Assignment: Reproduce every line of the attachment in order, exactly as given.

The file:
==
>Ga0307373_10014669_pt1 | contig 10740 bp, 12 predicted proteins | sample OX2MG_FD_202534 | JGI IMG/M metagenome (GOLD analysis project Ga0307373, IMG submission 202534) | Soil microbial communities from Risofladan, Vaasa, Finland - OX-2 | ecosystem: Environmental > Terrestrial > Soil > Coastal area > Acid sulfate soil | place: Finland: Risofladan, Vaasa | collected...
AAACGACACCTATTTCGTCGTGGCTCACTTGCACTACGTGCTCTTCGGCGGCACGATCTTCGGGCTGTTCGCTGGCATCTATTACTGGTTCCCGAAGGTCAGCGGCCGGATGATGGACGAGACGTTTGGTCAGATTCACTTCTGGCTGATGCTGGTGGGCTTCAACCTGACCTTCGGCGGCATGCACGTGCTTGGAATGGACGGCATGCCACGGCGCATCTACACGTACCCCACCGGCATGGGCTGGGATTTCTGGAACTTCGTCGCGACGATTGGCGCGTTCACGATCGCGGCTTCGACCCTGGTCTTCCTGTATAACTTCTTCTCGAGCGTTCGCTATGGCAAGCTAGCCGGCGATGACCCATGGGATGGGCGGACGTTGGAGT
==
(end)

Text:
>Ga0307373_10014669_pt1 | contig 10740 bp, 12 predicted proteins | sample OX2MG_FD_202534 | JGI IMG/M metagenome (GOLD analysis project Ga0307373, IMG submission 202534) | Soil microbial communities from Risofladan, Vaasa, Finland - OX-2 | ecosystem: Environmental > Terrestrial > Soil > Coastal area > Acid sulfate soil | place: Finland: Risofladan, Vaasa | collected...
AAACGACACCTATTTCGTCGTGGCTCACTTGCACTACGTGCTCTTCGGCGGCACGATCTTCGGGCTGTTCGCTGGCATCTATTACTGGTTCCCGAAGGTCAGCGGCCGGATGATGGACGAGACGTTTGGTCAGATTCACTTCTGGCTGATGCTGGTGGGCTTCAACCTGACCTTCGGCGGCATGCACGTGCTTGGAATGGACGGCATGCCACGGCGCATCTACACGTACCCCACCGGCATGGGCTGGGATTTCTGGAACTTCGTCGCGACGATTGGCGCGTTCACGATCGCGGCTTCGACCCTGGTCTTCCTGTATAACTTCTTCTCGAGCGTTCGCTATGGCAAGCTAGCCGGCGATGACCCATGGGATGGGCGGACGTTGGAGT